Mystery Brant 3 - A very dark-bellied Brant tipping up to feed. 10 April 2011, Nahant MA. Photo from video, copyright David Sibley.

The third mystery Brant (above) was also detected as it tipped up to feed, revealing a dark gray belly even darker than on Mystery Brant 2, as well as a contrasting dark band bordering the rear edge of the flanks.

Mystery Brant 3 - A very dark Brant showing dark breast sides, white flanks, and dark back. 10 April 2011, Nahant MA. Photo from video, copyright David Sibley.

This bird was more obvious than Mystery Brant 2 when swimming. It shows a very dark and very brownish back. At many angles there is no visible contrast between the black neck and dark back. The dark gray-brown sides show relatively little contrast with the black breast, but the flanks are as white as any Pale-bellied. This all looks good for a pure Black Brant (B. b. nigricans) but the white necklace is broken on the front of the neck, and the belly color may be a bit on the pale side. I propose that this bird is a Black x Pale-bellied intergrade.

Any of these three could be the enigmatic Western High Arctic Gray-bellied Brant (subspecies unassigned), which nests on Melville Island in far northwest Canada and winters mainly in Puget Sound. I have no personal experience with Gray-bellied Brant, but based on what I’ve read I think Mystery Brant 1 is the best prospect for Gray-bellied. Unfortunately the Gray-bellied Brant is very similar to Pale-bellied, and some paler individuals may be indistinguishable from Pale-bellied. It seems likely, then, that most Gray-bellied Brant would look essentially identical to some Pale-bellied x Black Brant intergrades. In addition, since Gray-bellied itself probably interbreeds with both Pale-bellied and Black, there must be a “stew” of confusing and unidentifiable¬†intermediate Brant coming from northwestern Canada.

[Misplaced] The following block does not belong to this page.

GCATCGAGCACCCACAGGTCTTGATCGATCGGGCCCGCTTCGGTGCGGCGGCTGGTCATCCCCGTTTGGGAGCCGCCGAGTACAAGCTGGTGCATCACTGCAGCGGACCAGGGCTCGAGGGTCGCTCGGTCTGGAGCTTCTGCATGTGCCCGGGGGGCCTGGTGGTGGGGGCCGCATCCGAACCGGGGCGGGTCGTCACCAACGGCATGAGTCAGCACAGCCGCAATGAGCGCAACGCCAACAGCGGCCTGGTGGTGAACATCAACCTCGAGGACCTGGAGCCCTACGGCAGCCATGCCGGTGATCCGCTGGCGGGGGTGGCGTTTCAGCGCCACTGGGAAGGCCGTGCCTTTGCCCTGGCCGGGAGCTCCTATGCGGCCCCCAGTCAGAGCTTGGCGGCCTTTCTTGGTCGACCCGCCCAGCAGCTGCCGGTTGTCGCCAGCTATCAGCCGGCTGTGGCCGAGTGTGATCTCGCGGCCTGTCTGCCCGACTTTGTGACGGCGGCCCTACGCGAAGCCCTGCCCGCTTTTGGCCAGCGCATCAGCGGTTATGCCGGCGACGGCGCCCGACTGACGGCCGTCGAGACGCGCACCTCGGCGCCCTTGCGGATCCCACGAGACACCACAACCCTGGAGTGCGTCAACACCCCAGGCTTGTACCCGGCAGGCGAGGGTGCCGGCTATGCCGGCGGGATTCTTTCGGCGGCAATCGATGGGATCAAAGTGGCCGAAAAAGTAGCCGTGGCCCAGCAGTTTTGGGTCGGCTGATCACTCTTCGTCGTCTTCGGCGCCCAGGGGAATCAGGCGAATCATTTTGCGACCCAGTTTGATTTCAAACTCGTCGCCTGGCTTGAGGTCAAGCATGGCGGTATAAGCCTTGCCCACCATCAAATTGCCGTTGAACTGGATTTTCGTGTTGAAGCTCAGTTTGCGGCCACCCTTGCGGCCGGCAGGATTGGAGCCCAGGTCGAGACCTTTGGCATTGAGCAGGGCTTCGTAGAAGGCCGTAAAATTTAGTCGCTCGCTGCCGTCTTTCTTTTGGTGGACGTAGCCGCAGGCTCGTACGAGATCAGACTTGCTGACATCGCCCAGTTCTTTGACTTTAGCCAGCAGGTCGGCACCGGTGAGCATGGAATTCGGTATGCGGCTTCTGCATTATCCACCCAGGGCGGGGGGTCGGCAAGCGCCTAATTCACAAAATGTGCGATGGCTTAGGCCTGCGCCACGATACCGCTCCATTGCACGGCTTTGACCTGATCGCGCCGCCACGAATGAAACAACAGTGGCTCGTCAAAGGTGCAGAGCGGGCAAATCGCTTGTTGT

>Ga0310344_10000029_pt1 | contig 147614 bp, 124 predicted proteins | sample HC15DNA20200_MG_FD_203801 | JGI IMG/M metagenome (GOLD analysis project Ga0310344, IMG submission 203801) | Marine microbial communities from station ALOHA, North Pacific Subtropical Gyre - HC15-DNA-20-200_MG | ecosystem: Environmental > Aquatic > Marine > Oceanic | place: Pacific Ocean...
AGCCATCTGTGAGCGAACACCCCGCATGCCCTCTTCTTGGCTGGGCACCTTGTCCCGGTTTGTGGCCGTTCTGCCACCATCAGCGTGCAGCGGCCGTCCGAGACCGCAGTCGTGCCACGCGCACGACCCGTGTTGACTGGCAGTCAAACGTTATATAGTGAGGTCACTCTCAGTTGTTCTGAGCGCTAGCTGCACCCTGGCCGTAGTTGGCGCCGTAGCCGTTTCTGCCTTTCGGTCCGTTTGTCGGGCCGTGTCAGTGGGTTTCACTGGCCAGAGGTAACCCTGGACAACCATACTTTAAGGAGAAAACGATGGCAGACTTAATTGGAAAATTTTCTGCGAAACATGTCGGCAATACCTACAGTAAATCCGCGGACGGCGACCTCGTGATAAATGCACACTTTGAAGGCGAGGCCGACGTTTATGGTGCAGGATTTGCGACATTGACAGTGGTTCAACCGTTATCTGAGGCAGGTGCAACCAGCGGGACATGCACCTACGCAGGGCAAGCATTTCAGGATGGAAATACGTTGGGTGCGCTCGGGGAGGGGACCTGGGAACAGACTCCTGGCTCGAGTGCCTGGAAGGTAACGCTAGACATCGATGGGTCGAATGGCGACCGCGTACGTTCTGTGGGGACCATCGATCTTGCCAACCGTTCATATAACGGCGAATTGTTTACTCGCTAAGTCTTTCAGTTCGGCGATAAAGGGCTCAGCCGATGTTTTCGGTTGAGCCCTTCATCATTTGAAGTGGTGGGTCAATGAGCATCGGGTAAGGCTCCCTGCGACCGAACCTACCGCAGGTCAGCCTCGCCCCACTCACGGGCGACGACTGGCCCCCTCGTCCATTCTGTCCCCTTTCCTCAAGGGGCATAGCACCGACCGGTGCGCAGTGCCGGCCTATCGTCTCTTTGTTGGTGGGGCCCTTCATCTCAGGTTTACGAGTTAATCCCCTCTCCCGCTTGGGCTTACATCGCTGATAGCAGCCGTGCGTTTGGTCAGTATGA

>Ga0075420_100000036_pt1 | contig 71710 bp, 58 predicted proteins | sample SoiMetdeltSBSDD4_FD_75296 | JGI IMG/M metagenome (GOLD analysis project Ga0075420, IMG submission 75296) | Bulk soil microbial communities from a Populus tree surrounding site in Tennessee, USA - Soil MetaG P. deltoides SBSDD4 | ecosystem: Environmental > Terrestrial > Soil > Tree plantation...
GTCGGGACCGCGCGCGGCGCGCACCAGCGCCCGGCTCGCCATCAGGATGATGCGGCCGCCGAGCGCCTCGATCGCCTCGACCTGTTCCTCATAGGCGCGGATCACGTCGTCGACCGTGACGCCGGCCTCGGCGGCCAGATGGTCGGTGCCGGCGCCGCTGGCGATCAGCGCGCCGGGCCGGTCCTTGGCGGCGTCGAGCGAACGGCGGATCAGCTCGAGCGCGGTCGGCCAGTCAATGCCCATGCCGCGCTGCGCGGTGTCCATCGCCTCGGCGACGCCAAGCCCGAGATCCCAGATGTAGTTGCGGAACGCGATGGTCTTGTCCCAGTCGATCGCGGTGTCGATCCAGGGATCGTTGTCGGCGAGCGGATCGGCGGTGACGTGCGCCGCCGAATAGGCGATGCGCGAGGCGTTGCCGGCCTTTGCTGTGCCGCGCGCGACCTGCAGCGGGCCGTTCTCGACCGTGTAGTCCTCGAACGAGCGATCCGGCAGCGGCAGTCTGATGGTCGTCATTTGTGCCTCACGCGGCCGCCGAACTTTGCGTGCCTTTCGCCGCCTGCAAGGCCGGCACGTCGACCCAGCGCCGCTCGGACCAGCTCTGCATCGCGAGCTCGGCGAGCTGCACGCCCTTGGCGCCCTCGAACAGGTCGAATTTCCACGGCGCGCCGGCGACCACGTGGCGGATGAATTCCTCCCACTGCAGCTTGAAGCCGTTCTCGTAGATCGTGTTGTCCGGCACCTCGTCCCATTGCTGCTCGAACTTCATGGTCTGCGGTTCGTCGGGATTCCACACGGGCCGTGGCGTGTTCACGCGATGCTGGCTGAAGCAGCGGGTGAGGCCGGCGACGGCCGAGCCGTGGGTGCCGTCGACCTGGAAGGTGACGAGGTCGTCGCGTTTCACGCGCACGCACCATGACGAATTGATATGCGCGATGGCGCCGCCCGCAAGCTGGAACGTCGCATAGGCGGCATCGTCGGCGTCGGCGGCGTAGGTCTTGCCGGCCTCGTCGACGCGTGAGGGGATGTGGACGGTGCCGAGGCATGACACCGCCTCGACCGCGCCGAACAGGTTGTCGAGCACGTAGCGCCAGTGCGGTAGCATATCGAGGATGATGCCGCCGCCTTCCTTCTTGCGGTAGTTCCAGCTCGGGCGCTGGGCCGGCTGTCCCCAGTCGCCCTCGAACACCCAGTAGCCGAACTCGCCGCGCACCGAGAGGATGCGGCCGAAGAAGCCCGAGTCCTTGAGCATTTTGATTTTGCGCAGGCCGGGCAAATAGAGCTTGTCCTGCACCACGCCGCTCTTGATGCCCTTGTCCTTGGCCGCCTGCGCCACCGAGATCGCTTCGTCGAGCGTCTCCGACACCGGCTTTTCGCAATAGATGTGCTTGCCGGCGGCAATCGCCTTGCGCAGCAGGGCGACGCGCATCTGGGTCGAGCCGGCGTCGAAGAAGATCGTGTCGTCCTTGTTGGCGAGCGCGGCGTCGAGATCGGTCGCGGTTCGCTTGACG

Clearly there is a lot to learn about Brant in the US. The common wintering Pale-bellied birds in the east are very consistent in belly color, and any individual showing a distinctly darker gray belly (even if only slightly) can be assumed to have some mixed parentage. These gray-bellied Brant are a fascinating puzzle, and any careful observer can add to our understanding and help move closer to solving the puzzle.

2 thoughts on “Three interesting Brant from Massachusetts”

  1. Dear David,
    Most interesting. I wish I had some relevant experience to share, but any Brant is rare in Texas, and it’s been more than 20 years since I used to see Pale-bellieds regularly on my local patch in southern England.
    However i will provide this link to some birds from Barrow, Alaska, as one of them looks like a possible hybrid (or even Melville Island type?); note especially the weak neck collar on a non-juvenile bird:

    1. Hi Martin, Thanks for the link. That’s definitely not a Black Brant, as you know. Geography favors the Western High Arctic (Melville Island/Gray-bellied) form rather than a vagrant Pale-bellied from the east, and the belly looks a little dark for a true Pale-bellied, but it’s hard to say for sure and that wouldn’t rule out an intergrade. On the other hand there is a lot of molt movement in late summer around the Arctic, and it’s conceivable that some Pale-bellied Brant from eastern Canada could head west to molt in Alaska, then migrate back east for the winter.